A jet fuel comparable to Jet A or military JP 8, but derived from at least 50 percent bituminous coal, has successfully powered a helicopter jet engine, according to a Penn State fuel scientist.
"Because the fuel is 50 percent derived from coal, it could reduce our use of imported petroleum for this purpose by half," says Dr. Harold H. Schobert, professor of fuel science and director of Penn State's Energy Institute. "We have shown in tests that the mix can go to at least 75 percent coal."
The fuel, provisionally designated JP900, is produced in one of two processes under investigation by Schobert. The process uses light cycle oil -- a petroleum byproduct -- and coal-derived refined chemical oil -- a byproduct of the coke industry. The researchers mix the two components and add hydrogen. When distilled, jet fuel comes off as a distillate. The process can be carried out in existing refineries with some retrofitting and small amounts of the leftover components will feed into various portions of the petroleum stream. The lighter portions will go to the pool of chemicals that make gasoline and the heavier ones go to the diesel or fuel oil streams.
"The combustion tests showed that JP900 meets or exceeds almost all specification for JP8 and Jet A," Schobert told attendees at the 231st meeting of the American Chemical Society today (March 27) in Atlanta, Ga.
These tests showed that JP900 has a flash point higher than required for JP8, a lower viscosity and freezing point and a higher smoke point. The coal-based fuel is lower in aromatics -- such compounds as benzene and toluene -- than conventional jet fuels and is almost sulfur free. From an energy point of view, JP900 produces almost exactly the same Btu as JP8.
Not only does JP900 meet most of the specification for JP8, but it also has the high flash point required of JP5, naval jet fuel and the thermal stability of JP7, a high performance fuel.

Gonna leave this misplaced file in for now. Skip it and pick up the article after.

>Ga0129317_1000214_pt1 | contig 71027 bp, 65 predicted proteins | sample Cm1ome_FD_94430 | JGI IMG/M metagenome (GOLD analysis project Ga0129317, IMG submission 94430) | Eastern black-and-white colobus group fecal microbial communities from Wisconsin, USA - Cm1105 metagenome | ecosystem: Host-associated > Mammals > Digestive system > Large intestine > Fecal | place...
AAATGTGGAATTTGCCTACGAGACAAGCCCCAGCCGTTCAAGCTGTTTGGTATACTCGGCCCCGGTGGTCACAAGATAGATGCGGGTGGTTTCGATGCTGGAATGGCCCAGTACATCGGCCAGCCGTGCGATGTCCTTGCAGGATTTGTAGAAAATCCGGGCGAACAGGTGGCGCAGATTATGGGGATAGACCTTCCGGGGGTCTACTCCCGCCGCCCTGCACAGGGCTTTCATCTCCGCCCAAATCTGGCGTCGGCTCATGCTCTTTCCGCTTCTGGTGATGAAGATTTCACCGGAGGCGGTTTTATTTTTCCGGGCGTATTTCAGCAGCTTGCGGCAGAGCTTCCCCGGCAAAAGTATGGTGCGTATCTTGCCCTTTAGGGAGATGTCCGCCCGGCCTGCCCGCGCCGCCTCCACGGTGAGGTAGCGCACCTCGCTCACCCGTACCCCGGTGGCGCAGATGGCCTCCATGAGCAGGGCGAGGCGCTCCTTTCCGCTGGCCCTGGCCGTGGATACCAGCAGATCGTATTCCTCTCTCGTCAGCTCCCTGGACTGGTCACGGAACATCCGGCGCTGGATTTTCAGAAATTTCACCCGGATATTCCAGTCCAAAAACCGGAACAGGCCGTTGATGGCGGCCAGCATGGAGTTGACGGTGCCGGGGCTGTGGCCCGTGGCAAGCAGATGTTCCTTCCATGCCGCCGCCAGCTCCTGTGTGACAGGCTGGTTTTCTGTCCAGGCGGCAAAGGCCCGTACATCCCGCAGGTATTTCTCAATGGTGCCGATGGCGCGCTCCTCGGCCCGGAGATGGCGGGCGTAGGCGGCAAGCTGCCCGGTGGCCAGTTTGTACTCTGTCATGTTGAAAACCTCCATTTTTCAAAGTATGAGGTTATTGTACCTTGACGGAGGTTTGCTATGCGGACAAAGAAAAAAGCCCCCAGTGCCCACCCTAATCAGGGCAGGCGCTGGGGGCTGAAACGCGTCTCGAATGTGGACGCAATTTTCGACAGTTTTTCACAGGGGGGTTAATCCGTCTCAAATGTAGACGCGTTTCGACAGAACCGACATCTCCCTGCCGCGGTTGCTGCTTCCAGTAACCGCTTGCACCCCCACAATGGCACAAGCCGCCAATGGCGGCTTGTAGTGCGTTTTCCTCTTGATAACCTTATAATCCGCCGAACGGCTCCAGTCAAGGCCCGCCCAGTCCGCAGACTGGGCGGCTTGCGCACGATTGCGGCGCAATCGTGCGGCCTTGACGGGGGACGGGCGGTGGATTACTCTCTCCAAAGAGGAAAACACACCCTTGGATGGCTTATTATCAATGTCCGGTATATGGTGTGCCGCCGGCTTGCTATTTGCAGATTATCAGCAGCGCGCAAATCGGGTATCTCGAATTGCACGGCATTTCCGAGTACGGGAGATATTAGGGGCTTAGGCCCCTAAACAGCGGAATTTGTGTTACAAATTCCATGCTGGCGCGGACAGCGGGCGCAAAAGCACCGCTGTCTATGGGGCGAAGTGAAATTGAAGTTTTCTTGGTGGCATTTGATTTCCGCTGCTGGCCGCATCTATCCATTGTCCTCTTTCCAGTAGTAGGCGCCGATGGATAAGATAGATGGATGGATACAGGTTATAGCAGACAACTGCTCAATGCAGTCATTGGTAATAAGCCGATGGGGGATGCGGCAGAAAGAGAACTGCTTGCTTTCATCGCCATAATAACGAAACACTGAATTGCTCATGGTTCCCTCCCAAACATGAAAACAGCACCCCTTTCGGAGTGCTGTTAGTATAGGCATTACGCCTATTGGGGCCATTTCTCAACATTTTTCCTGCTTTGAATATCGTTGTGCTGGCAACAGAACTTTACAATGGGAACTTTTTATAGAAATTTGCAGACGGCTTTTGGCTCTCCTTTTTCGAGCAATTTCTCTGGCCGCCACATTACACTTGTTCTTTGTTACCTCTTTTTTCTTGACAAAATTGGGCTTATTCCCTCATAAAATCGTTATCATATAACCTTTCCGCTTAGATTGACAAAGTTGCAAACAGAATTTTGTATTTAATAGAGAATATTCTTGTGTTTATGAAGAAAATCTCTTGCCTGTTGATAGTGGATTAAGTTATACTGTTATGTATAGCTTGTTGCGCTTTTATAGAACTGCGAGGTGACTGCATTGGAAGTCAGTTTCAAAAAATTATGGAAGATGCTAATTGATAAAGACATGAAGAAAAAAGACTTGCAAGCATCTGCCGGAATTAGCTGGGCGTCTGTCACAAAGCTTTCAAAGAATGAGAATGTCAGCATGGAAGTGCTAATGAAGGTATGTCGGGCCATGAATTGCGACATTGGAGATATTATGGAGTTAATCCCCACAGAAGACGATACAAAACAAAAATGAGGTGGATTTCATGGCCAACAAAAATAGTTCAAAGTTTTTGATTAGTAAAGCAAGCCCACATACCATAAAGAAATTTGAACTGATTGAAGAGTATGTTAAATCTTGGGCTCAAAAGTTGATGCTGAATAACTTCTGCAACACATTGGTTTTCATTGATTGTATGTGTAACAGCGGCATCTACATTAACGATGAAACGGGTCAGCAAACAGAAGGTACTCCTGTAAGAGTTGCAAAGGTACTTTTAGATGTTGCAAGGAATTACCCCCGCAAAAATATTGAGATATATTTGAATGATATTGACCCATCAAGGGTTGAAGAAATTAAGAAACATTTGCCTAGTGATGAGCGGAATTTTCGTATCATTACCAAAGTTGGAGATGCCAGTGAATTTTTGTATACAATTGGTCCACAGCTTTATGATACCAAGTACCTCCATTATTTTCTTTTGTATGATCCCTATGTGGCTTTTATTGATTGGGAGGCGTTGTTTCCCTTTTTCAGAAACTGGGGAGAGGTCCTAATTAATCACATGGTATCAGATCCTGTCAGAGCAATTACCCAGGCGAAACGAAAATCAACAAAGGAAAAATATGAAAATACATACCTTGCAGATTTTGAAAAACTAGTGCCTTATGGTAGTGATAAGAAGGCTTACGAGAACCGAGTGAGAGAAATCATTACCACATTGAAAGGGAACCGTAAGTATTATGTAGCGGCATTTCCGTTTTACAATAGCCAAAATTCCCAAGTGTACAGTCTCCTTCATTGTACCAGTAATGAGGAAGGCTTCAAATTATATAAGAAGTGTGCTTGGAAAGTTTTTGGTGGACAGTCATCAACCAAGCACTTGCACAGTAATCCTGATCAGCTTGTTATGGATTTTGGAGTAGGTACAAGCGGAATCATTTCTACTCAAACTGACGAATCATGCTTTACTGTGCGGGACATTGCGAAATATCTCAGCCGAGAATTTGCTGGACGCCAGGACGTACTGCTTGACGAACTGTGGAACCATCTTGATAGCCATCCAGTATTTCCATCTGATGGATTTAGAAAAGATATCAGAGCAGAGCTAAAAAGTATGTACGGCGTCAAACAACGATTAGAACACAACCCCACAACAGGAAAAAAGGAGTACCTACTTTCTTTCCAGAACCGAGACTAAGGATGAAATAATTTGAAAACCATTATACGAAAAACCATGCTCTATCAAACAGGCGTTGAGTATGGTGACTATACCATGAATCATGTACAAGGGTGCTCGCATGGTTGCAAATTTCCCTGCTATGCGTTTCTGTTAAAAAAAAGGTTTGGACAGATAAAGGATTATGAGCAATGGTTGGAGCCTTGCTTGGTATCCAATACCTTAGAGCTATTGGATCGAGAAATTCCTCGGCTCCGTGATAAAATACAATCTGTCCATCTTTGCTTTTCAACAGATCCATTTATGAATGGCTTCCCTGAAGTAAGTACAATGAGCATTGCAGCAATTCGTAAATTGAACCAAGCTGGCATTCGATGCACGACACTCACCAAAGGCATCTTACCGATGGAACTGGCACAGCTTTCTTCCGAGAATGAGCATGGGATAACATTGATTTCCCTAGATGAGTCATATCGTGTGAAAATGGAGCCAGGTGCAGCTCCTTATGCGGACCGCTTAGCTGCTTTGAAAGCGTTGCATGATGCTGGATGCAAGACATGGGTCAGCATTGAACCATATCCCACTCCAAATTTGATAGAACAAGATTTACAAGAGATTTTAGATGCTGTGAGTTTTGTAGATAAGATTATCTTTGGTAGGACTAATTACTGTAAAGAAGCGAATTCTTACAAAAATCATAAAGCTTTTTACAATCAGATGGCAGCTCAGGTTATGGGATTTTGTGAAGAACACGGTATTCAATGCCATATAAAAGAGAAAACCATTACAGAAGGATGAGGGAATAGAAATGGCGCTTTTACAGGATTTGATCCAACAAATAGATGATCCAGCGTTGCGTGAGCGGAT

While originally, this project began to develop jet fuel for the next generation of high performance aircraft that would require very thermally stable fuels. Now that fuel prices have soared and we need to lower fuel costs, develop secure fuel sources and decrease dependence on foreign oil, there is a major shift in thinking about fuel and its sources.
"The fact that our fuel is almost dead on to JP 8 is something that the Air Force likes," says Schobert. "This fuel was intended to be a high heat sink fuel, which it is, but it can also be used in existing engines."
The project now targets coal-based replacement for existing fuels with the hope that this will interest both commercial and military users. So far the Penn State project has produced 500 gallons of fuel in a pilot plant operated by Intertek of Warren, Pa. The Penn State researcher would now like to produce about 4,500 gallons, or about 100 barrels, of the fuel for future testing by the Air Force and others.
The U.S. Air Force Office of Scientific Research funded this work. The U.S. Department of Energy also funded some of this work.
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